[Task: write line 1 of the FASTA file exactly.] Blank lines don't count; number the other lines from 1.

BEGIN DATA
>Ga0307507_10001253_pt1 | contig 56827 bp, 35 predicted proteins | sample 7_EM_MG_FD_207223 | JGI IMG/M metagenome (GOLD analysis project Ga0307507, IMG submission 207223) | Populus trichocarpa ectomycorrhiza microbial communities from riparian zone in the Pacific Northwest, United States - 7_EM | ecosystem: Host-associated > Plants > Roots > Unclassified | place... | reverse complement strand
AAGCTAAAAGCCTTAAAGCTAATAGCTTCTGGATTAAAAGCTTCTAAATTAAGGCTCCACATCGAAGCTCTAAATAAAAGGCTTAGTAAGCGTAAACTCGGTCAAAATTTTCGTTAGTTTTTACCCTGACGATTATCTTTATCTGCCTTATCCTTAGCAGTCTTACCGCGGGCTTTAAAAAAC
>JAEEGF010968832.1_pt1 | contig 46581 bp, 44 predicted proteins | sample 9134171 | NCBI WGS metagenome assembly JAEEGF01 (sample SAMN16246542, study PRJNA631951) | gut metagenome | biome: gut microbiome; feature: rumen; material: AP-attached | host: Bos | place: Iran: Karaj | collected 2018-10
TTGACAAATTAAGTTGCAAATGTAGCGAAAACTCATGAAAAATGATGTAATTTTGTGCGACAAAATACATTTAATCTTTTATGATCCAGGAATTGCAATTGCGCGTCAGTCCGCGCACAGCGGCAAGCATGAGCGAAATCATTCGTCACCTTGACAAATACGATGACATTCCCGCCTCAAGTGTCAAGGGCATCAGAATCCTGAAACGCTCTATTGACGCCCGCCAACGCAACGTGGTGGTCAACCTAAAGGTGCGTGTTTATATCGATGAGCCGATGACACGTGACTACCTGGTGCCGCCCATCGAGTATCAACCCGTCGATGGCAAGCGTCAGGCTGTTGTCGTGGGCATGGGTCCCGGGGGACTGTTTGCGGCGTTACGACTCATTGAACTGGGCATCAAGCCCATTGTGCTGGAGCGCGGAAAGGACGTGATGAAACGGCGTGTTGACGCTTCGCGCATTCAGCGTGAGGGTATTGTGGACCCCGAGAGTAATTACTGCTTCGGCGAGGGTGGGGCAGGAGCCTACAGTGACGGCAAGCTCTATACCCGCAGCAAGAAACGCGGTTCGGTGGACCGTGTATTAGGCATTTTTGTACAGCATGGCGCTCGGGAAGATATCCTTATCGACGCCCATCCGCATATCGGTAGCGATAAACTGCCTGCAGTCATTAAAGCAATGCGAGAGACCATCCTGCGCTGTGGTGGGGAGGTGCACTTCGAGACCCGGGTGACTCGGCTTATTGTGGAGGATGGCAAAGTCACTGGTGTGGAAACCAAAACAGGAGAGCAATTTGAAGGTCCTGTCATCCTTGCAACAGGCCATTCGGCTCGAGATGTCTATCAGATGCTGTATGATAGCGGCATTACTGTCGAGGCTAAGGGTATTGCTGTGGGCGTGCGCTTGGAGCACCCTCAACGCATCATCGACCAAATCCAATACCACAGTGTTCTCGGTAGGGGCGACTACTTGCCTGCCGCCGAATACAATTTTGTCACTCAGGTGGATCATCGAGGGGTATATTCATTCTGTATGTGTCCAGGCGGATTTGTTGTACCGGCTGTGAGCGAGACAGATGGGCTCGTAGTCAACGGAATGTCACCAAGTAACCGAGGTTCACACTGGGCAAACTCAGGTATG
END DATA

>Ga0307507_10001253_pt1 | contig 56827 bp, 35 predicted proteins | sample 7_EM_MG_FD_207223 | JGI IMG/M metagenome (GOLD analysis project Ga0307507, IMG submission 207223) | Populus trichocarpa ectomycorrhiza microbial communities from riparian zone in the Pacific Northwest, United States - 7_EM | ecosystem: Host-associated > Plants > Roots > Unclassified | place... | reverse complement strand